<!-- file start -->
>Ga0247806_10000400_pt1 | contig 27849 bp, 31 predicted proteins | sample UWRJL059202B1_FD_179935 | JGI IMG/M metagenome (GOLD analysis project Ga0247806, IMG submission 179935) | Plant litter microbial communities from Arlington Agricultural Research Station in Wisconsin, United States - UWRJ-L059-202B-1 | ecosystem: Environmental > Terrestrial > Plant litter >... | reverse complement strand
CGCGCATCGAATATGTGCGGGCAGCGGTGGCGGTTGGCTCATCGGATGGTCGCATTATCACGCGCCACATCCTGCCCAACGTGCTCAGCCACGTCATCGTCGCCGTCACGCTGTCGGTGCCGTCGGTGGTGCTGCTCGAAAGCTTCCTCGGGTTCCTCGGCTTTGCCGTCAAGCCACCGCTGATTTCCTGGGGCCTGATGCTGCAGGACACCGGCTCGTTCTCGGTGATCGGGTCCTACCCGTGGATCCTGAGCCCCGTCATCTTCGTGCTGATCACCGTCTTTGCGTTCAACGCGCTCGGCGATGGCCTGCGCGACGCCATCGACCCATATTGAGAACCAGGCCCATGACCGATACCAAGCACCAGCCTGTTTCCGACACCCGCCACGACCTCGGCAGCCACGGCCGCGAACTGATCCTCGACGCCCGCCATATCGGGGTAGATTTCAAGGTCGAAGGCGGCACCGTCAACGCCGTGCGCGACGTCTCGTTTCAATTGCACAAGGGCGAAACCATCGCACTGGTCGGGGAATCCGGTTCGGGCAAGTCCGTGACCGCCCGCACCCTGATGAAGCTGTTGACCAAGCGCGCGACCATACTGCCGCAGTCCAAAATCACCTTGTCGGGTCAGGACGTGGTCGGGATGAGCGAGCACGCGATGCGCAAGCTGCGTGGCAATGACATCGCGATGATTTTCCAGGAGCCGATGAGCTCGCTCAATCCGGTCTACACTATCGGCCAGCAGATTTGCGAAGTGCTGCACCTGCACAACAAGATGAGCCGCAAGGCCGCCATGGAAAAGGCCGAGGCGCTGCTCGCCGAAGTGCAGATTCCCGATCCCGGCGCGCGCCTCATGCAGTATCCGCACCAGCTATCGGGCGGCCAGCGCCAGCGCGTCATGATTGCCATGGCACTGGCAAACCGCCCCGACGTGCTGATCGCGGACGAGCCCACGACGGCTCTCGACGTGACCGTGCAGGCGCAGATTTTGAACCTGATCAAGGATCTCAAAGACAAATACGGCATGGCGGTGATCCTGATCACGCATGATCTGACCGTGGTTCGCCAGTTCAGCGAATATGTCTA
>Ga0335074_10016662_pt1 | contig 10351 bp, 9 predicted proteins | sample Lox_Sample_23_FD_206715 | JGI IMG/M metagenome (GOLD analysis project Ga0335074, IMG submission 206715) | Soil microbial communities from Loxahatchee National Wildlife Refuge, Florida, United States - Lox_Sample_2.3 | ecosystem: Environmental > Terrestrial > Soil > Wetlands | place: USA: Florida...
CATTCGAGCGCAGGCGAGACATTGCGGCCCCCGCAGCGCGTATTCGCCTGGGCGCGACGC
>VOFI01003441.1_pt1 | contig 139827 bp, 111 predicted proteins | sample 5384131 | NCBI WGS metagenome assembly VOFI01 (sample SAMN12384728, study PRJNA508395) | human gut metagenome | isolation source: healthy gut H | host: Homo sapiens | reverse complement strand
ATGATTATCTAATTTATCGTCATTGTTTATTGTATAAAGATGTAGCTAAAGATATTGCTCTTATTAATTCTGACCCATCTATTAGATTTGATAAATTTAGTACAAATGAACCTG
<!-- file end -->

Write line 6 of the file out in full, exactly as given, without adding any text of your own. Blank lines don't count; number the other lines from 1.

ATGATTATCTAATTTATCGTCATTGTTTATTGTATAAAGATGTAGCTAAAGATATTGCTCTTATTAATTCTGACCCATCTATTAGATTTGATAAATTTAGTACAAATGAACCTG